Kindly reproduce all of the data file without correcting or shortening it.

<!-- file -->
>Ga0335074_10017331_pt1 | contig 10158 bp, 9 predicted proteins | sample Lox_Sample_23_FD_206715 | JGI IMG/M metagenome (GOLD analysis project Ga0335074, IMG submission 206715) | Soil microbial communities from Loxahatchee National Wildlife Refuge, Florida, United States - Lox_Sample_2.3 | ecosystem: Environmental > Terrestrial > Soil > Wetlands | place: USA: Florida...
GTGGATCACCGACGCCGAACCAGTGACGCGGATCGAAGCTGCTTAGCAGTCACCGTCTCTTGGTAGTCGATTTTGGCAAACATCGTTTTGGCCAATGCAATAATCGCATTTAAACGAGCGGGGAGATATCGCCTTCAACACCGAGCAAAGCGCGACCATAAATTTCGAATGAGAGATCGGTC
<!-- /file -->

>Ga0335074_10017331_pt1 | contig 10158 bp, 9 predicted proteins | sample Lox_Sample_23_FD_206715 | JGI IMG/M metagenome (GOLD analysis project Ga0335074, IMG submission 206715) | Soil microbial communities from Loxahatchee National Wildlife Refuge, Florida, United States - Lox_Sample_2.3 | ecosystem: Environmental > Terrestrial > Soil > Wetlands | place: USA: Florida...
GTGGATCACCGACGCCGAACCAGTGACGCGGATCGAAGCTGCTTAGCAGTCACCGTCTCTTGGTAGTCGATTTTGGCAAACATCGTTTTGGCCAATGCAATAATCGCATTTAAACGAGCGGGGAGATATCGCCTTCAACACCGAGCAAAGCGCGACCATAAATTTCGAATGAGAGATCGGTC